Tish, I think Paul is right in saying that if something is contrary to the principles of God, then we can assume God loves us too much to say “yes”. On the other hand if our requests seem to be within the boundaries of God, then we should probably never assume that delay means “no”–and continue waiting on him as our only hope. Psalm 130:5 gives us timeless counsel when it says, “I wait for the LORD, my soul waits, and in His word I do hope.”

  6. Gladys Thankachan says:

    I have found myself taking control of the situations (trying to work it out)I have prayed about if God has not answered my prayer. Just today God used an opportunity to show me that this is what I do. It has been a great insight.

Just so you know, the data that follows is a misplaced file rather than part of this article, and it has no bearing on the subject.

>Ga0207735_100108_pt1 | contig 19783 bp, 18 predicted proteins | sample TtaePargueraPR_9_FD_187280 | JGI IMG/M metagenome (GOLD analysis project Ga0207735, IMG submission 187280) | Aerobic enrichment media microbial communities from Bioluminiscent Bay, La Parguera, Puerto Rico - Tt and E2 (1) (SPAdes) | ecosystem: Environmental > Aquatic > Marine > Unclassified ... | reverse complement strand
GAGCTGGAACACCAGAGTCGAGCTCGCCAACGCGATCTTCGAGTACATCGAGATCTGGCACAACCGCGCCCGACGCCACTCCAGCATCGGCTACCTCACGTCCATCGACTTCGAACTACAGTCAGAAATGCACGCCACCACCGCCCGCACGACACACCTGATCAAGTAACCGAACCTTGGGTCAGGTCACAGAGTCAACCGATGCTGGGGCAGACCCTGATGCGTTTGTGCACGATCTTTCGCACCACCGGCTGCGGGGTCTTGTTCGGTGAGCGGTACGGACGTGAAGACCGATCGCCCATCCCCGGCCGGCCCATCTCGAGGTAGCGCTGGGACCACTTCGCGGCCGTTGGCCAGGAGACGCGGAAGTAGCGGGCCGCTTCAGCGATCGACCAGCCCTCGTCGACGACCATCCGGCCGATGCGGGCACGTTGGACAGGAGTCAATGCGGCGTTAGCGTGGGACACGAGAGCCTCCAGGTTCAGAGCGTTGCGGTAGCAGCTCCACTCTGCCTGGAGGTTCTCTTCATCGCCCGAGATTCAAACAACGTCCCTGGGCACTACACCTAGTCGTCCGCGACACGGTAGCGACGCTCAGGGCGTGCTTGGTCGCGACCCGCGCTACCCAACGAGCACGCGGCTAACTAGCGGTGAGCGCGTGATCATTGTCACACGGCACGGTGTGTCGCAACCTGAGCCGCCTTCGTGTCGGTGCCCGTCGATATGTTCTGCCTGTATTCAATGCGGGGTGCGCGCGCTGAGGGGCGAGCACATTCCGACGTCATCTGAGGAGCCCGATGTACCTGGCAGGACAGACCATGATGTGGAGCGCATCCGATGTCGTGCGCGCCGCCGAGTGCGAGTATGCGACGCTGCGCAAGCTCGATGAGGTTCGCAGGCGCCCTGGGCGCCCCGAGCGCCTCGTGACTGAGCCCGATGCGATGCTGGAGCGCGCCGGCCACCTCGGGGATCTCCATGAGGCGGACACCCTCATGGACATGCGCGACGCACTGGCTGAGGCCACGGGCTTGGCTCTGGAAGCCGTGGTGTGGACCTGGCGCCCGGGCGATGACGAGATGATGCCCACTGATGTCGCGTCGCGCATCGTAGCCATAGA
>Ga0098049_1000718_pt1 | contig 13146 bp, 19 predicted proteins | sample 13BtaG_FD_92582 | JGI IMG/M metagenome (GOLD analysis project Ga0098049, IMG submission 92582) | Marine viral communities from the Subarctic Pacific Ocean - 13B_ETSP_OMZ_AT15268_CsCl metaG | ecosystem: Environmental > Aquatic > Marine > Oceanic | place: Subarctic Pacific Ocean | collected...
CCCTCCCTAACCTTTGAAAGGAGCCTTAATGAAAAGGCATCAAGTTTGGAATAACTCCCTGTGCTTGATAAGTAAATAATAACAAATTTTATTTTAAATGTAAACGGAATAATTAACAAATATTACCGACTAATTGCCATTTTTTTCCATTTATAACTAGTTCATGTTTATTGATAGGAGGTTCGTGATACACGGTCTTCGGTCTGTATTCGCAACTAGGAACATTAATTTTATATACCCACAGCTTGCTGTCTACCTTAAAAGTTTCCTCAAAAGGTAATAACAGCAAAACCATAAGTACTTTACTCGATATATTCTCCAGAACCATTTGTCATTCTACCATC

7. shekaina says:

    I just wanted to say your comments is all a blessing to my life…… Keep it up I like it in here.

  8. klucas says:

    After reading Gladys’ comment and Mart’s question, I think Ruth is the Bible character who has impressed me most. Her situation was dire, and I’m sure that she and Naomi prayed for God to act on their behalf. But they didn’t sit idly by and wait for help to find them. By their participation in God’s plan, acting according to what was proper, they showed great faith that God would supply all they needed.

    But that also leads to a question: just how much action should we take in the area of that request that God hasn’t answered yet? And if we are confident the request is within His will, should that make us bolder or less bold in taking some action?

  9. Acerzx says: